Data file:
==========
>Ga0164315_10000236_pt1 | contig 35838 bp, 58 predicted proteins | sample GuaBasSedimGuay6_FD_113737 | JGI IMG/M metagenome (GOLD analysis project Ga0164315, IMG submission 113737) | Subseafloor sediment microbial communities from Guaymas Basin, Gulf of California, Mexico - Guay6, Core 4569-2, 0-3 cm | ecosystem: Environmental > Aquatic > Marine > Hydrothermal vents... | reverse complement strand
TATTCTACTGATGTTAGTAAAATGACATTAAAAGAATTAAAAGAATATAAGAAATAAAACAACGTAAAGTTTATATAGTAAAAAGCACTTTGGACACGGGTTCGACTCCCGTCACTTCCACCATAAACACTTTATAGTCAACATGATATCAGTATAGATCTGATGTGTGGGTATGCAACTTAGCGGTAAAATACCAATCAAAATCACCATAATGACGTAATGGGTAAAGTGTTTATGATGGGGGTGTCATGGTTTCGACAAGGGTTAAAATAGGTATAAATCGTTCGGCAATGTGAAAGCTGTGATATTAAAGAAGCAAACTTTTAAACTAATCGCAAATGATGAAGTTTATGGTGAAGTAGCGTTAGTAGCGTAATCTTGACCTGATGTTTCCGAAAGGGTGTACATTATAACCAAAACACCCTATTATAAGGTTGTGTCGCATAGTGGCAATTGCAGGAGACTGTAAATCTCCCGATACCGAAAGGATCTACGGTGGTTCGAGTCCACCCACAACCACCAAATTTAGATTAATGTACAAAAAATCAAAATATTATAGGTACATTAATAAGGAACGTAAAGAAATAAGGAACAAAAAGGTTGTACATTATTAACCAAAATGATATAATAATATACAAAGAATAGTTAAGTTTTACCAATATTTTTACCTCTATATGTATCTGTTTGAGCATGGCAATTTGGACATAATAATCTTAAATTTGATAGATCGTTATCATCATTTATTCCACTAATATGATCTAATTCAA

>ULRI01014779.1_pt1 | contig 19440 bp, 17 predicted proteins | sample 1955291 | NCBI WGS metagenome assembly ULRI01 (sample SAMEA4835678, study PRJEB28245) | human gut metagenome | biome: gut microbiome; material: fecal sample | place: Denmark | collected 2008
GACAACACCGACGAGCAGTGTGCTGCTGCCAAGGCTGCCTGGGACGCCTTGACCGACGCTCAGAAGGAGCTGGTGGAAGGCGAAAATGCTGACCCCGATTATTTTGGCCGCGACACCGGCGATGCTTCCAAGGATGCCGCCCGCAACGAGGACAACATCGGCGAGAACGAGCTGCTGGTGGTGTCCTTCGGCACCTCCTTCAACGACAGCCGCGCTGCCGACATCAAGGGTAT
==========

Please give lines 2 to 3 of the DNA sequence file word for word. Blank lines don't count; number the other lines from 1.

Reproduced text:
TATTCTACTGATGTTAGTAAAATGACATTAAAAGAATTAAAAGAATATAAGAAATAAAACAACGTAAAGTTTATATAGTAAAAAGCACTTTGGACACGGGTTCGACTCCCGTCACTTCCACCATAAACACTTTATAGTCAACATGATATCAGTATAGATCTGATGTGTGGGTATGCAACTTAGCGGTAAAATACCAATCAAAATCACCATAATGACGTAATGGGTAAAGTGTTTATGATGGGGGTGTCATGGTTTCGACAAGGGTTAAAATAGGTATAAATCGTTCGGCAATGTGAAAGCTGTGATATTAAAGAAGCAAACTTTTAAACTAATCGCAAATGATGAAGTTTATGGTGAAGTAGCGTTAGTAGCGTAATCTTGACCTGATGTTTCCGAAAGGGTGTACATTATAACCAAAACACCCTATTATAAGGTTGTGTCGCATAGTGGCAATTGCAGGAGACTGTAAATCTCCCGATACCGAAAGGATCTACGGTGGTTCGAGTCCACCCACAACCACCAAATTTAGATTAATGTACAAAAAATCAAAATATTATAGGTACATTAATAAGGAACGTAAAGAAATAAGGAACAAAAAGGTTGTACATTATTAACCAAAATGATATAATAATATACAAAGAATAGTTAAGTTTTACCAATATTTTTACCTCTATATGTATCTGTTTGAGCATGGCAATTTGGACATAATAATCTTAAATTTGATAGATCGTTATCATCATTTATTCCACTAATATGATCTAATTCAA

>ULRI01014779.1_pt1 | contig 19440 bp, 17 predicted proteins | sample 1955291 | NCBI WGS metagenome assembly ULRI01 (sample SAMEA4835678, study PRJEB28245) | human gut metagenome | biome: gut microbiome; material: fecal sample | place: Denmark | collected 2008